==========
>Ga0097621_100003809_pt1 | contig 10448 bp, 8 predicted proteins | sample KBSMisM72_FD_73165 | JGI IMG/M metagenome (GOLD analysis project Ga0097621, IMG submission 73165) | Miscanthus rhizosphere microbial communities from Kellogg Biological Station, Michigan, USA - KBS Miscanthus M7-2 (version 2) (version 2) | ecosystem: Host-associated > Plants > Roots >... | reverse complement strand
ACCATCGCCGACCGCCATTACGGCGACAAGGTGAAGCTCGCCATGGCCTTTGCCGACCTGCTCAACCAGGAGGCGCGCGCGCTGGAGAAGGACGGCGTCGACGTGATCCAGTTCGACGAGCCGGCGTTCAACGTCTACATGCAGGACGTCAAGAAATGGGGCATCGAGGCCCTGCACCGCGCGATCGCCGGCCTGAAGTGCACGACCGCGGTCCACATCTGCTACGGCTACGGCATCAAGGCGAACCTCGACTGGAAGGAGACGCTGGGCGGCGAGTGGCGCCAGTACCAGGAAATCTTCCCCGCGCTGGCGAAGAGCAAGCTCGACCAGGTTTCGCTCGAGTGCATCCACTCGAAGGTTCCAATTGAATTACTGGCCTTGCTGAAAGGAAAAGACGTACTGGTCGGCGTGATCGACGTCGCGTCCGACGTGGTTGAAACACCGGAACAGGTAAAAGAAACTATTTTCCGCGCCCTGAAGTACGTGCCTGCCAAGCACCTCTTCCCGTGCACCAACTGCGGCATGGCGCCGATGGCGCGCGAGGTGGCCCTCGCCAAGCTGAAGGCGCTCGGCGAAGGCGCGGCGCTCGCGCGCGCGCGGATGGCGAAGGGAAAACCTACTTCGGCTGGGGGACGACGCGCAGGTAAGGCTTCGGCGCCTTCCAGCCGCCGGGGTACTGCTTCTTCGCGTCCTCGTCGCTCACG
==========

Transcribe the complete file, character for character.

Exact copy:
>Ga0097621_100003809_pt1 | contig 10448 bp, 8 predicted proteins | sample KBSMisM72_FD_73165 | JGI IMG/M metagenome (GOLD analysis project Ga0097621, IMG submission 73165) | Miscanthus rhizosphere microbial communities from Kellogg Biological Station, Michigan, USA - KBS Miscanthus M7-2 (version 2) (version 2) | ecosystem: Host-associated > Plants > Roots >... | reverse complement strand
ACCATCGCCGACCGCCATTACGGCGACAAGGTGAAGCTCGCCATGGCCTTTGCCGACCTGCTCAACCAGGAGGCGCGCGCGCTGGAGAAGGACGGCGTCGACGTGATCCAGTTCGACGAGCCGGCGTTCAACGTCTACATGCAGGACGTCAAGAAATGGGGCATCGAGGCCCTGCACCGCGCGATCGCCGGCCTGAAGTGCACGACCGCGGTCCACATCTGCTACGGCTACGGCATCAAGGCGAACCTCGACTGGAAGGAGACGCTGGGCGGCGAGTGGCGCCAGTACCAGGAAATCTTCCCCGCGCTGGCGAAGAGCAAGCTCGACCAGGTTTCGCTCGAGTGCATCCACTCGAAGGTTCCAATTGAATTACTGGCCTTGCTGAAAGGAAAAGACGTACTGGTCGGCGTGATCGACGTCGCGTCCGACGTGGTTGAAACACCGGAACAGGTAAAAGAAACTATTTTCCGCGCCCTGAAGTACGTGCCTGCCAAGCACCTCTTCCCGTGCACCAACTGCGGCATGGCGCCGATGGCGCGCGAGGTGGCCCTCGCCAAGCTGAAGGCGCTCGGCGAAGGCGCGGCGCTCGCGCGCGCGCGGATGGCGAAGGGAAAACCTACTTCGGCTGGGGGACGACGCGCAGGTAAGGCTTCGGCGCCTTCCAGCCGCCGGGGTACTGCTTCTTCGCGTCCTCGTCGCTCACG